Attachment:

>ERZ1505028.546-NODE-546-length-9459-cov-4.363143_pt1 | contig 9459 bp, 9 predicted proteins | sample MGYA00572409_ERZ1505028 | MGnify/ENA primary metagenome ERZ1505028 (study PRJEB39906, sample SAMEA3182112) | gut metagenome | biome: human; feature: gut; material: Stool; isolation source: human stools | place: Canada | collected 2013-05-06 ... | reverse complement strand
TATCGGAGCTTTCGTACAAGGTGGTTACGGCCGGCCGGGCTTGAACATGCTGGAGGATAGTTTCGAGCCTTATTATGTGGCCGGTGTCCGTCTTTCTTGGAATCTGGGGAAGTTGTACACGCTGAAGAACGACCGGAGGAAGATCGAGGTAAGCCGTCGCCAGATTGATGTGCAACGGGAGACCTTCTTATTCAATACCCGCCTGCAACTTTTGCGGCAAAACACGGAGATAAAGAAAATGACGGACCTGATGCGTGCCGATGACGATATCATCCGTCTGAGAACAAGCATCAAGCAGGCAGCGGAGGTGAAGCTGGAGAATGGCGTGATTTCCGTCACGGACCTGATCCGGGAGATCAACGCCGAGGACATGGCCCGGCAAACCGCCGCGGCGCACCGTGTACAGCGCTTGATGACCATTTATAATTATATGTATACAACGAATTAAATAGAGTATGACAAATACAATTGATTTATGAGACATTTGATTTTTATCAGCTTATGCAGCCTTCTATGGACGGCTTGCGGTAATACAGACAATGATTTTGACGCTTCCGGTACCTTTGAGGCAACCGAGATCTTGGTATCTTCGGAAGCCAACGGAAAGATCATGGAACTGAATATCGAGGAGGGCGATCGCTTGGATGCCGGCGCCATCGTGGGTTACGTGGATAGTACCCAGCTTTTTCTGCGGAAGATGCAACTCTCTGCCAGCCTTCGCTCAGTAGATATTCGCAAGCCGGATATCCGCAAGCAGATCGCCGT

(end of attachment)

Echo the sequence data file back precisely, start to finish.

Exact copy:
>ERZ1505028.546-NODE-546-length-9459-cov-4.363143_pt1 | contig 9459 bp, 9 predicted proteins | sample MGYA00572409_ERZ1505028 | MGnify/ENA primary metagenome ERZ1505028 (study PRJEB39906, sample SAMEA3182112) | gut metagenome | biome: human; feature: gut; material: Stool; isolation source: human stools | place: Canada | collected 2013-05-06 ... | reverse complement strand
TATCGGAGCTTTCGTACAAGGTGGTTACGGCCGGCCGGGCTTGAACATGCTGGAGGATAGTTTCGAGCCTTATTATGTGGCCGGTGTCCGTCTTTCTTGGAATCTGGGGAAGTTGTACACGCTGAAGAACGACCGGAGGAAGATCGAGGTAAGCCGTCGCCAGATTGATGTGCAACGGGAGACCTTCTTATTCAATACCCGCCTGCAACTTTTGCGGCAAAACACGGAGATAAAGAAAATGACGGACCTGATGCGTGCCGATGACGATATCATCCGTCTGAGAACAAGCATCAAGCAGGCAGCGGAGGTGAAGCTGGAGAATGGCGTGATTTCCGTCACGGACCTGATCCGGGAGATCAACGCCGAGGACATGGCCCGGCAAACCGCCGCGGCGCACCGTGTACAGCGCTTGATGACCATTTATAATTATATGTATACAACGAATTAAATAGAGTATGACAAATACAATTGATTTATGAGACATTTGATTTTTATCAGCTTATGCAGCCTTCTATGGACGGCTTGCGGTAATACAGACAATGATTTTGACGCTTCCGGTACCTTTGAGGCAACCGAGATCTTGGTATCTTCGGAAGCCAACGGAAAGATCATGGAACTGAATATCGAGGAGGGCGATCGCTTGGATGCCGGCGCCATCGTGGGTTACGTGGATAGTACCCAGCTTTTTCTGCGGAAGATGCAACTCTCTGCCAGCCTTCGCTCAGTAGATATTCGCAAGCCGGATATCCGCAAGCAGATCGCCGT